Saturday, December 31, 2016

Another fine year

It is late afternoon on the last day of a big year at Fretwater Boatworks. We completed a couple Briggs boats, two sweet lapstrake boats, lots of repairs and upgrades, and still took the entire summer off for seven Grand Canyon trips, a couple runs down the Rogue, and a few weeks teaching and learning in Maine. We are well on the way toward another Briggs hull as the big pine cone prepares to drop downtown.

Earlier today fretwaterlines received its 200,000th view. So exciting. With all the hubbub in the news about those evil Russian hackers, I am fascinated to see they are real. Check out who visits my site: The number 2 and number 3 most hits come from Russia and the Ukraine. Last month a full eighth of the hits were from Russia. Dirty hacking commies. But at least Janek and I know who to blame now when things go poorly in the shop.

BJ brought the Thunder River by to attend to a few insults below the waterline. Five trips and the bottom still looks great.  But he is electing to commence his slide down the slippery slope of fiberglassing. It's a mixed blessing--less damage from routine wear and tear, and no chine seepage--but increased risk of rot issues and other pernicious developments. 

The recent snows collapsed BJ's tarp while he was frolicking up north, so Thunder River, now ground to raw wood, is going off to the drying shed for a few weeks before we throw on the glass.

Meanwhile we are pressing ahead with a new Briggs hull. Janek is tapping in the wedges to squeeze a scarf joint for the floor.

And we are doing enough of a design refinement on this boat that we have decided to build it on a strongback in order to make sure the lines are just right. First step is painting over eight years worth of gradoo on the floor so we can see all our lines.

Next we draw the center line and all the station lines so we can plumb any part of each set of ribs.

And up we go, with vertical risers at each station. We can pull precise heights off the lofting and end up with an upside-down boat, free-floating in space, virtually perfect off our drawings.

And if it is not perfect, I'm pretty sure the rat-bastard Russian hackers are to blame.

Happy New Year to you all.

Friday, December 23, 2016

Here we go again

Sitting in my coffee chair, watching the shop warm up on a cool wintry morning. Plotting possible courses for the day to unfold. But that's never how they unfold. Chaos is my leader.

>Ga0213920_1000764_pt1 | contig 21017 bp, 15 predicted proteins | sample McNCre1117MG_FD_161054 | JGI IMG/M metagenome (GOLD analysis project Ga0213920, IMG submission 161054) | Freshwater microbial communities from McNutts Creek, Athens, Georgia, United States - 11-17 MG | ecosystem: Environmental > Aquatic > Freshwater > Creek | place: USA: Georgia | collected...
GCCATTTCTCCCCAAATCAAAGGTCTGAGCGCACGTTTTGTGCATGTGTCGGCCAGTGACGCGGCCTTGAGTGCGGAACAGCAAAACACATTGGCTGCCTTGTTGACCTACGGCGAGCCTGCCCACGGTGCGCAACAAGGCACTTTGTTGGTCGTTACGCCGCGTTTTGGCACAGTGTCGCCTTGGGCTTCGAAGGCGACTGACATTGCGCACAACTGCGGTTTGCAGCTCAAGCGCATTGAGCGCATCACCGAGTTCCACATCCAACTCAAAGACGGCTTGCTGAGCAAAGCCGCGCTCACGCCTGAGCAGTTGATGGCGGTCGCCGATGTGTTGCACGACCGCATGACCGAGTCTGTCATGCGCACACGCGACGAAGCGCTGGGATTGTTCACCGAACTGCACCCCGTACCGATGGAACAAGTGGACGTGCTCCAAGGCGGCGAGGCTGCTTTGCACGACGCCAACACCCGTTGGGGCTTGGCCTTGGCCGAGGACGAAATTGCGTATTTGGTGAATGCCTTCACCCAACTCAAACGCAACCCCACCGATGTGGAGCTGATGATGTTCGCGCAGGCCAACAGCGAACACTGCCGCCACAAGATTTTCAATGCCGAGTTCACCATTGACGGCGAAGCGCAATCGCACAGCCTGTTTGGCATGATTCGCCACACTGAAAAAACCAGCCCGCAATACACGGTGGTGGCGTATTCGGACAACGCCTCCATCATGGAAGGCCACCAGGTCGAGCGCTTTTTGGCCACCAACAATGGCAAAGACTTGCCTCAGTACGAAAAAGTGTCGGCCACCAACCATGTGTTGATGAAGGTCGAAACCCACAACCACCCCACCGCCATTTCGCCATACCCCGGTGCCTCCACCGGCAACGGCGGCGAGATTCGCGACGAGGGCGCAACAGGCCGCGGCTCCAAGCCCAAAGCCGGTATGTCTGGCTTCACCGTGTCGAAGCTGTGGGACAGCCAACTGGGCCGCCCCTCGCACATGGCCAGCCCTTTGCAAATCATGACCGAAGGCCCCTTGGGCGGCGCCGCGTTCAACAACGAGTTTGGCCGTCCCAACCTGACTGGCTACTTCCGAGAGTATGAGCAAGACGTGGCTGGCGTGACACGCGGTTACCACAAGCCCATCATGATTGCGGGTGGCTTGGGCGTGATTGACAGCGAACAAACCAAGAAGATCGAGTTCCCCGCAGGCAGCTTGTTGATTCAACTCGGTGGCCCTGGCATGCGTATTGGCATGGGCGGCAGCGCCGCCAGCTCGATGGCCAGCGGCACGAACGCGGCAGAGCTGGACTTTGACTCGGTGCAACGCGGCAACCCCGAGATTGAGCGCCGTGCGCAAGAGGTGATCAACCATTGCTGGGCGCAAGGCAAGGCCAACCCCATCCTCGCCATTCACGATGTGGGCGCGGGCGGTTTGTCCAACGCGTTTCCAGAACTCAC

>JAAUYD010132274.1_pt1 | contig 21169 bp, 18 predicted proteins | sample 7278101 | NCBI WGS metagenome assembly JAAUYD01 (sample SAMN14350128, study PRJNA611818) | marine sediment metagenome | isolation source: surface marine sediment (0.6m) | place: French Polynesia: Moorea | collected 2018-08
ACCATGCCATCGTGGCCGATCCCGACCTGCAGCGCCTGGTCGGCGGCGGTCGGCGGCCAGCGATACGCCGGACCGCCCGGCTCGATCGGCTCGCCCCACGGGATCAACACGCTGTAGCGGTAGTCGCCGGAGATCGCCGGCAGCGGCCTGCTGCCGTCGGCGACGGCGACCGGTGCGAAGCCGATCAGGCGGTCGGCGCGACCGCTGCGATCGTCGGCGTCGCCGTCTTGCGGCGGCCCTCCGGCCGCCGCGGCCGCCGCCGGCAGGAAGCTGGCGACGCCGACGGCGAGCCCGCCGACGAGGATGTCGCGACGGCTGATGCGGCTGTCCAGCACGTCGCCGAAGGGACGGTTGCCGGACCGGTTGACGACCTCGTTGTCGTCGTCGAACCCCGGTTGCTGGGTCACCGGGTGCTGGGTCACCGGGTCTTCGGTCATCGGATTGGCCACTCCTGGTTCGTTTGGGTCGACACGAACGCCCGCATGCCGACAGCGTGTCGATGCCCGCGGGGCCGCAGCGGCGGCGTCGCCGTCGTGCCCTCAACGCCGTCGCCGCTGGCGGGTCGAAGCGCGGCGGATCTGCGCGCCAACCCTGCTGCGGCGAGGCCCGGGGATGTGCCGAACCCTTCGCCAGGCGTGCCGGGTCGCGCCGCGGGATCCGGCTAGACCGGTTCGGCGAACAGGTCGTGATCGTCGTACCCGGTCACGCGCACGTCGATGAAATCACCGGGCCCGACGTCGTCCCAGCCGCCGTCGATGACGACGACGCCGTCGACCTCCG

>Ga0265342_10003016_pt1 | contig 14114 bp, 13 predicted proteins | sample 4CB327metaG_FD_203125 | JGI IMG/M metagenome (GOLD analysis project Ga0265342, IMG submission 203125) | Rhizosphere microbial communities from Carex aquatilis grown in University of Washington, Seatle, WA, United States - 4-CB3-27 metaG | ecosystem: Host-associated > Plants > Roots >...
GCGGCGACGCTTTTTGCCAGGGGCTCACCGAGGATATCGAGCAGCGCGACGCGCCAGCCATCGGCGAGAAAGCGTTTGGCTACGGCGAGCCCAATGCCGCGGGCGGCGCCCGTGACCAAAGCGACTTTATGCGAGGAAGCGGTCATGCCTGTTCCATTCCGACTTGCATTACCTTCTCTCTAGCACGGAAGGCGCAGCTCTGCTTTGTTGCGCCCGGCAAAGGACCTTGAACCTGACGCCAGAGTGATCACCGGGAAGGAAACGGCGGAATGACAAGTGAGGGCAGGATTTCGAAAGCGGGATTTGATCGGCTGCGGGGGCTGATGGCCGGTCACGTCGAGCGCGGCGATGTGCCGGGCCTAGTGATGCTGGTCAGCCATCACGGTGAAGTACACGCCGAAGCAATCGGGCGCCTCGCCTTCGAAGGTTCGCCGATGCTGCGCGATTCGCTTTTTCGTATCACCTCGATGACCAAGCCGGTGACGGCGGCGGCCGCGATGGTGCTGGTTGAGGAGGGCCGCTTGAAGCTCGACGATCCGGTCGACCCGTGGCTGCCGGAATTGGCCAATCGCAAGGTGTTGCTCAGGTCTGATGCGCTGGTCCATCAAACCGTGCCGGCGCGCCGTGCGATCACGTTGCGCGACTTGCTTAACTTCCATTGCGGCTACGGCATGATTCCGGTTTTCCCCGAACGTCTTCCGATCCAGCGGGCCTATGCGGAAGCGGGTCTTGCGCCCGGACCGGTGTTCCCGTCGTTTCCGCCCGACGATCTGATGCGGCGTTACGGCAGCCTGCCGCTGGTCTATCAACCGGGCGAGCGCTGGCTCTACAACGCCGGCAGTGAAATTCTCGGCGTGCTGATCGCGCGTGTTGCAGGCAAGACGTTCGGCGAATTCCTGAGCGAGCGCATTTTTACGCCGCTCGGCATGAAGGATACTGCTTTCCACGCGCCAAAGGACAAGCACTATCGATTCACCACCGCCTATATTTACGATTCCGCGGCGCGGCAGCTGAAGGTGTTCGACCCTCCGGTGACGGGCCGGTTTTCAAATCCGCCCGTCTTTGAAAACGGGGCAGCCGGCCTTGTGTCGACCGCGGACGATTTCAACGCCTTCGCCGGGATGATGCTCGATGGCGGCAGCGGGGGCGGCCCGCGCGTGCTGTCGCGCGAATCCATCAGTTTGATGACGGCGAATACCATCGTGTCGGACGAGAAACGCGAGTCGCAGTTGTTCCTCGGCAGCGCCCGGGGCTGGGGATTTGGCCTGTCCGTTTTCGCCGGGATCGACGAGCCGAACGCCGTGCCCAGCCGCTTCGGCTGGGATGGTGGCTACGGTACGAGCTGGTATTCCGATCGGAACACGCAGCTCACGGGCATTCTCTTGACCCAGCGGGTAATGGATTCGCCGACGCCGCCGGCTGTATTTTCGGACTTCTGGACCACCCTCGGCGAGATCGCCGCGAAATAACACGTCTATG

Let's see. With Omo essentially rebuilt it's time to put the bottom back in shape.

And repaint her hull. Paint dries a lot quicker up by the ceiling where the warm air hangs out.

What boat wreck?

A couple shots from our sailing adventure last week.

On to the next project. For the last thirty-five years since Jerry Briggs built his last Grand Canyon dory, many of us have been trying to nail down the exact lines. We have missed badly a few times, gotten really close on other attempts. But never totally nailed it. And as it turns out, it is un-nailable. There is more subtle variation in the fleet of thirty-six than we thought. Early ones have taller bow posts. The intricacies of assembling, even on Jerry's old jig, gave latitude for individuality in the shape. So which one is the real Briggs boat? All of them are.

This week we re-lofted the lines we took of Andy Hutchinson's Cottonwood, Briggs hull #33, built toward the end of the era back in 1981. We were as faithful and precise as we could be except one wee tweak. I added a 3/8" curve to the normally flat center of bottom.  Greg Loehr, my surfboard guru, insist that the water will be far happier about this. I think he's right. Perfectly flat surfaces upset the flow. And besides, it just looks right on the lofting. Hell, I don't know. But That's how this one is being built.

Another difference--this time, instead of relying on a handed down side-panel pattern (which differs markedly from a side-panel pattern Roger Fletcher gave me of Briggs's old template) we are going to build the boat on a strong back and see what the side panel shape really wants to be. And record that for the next boat.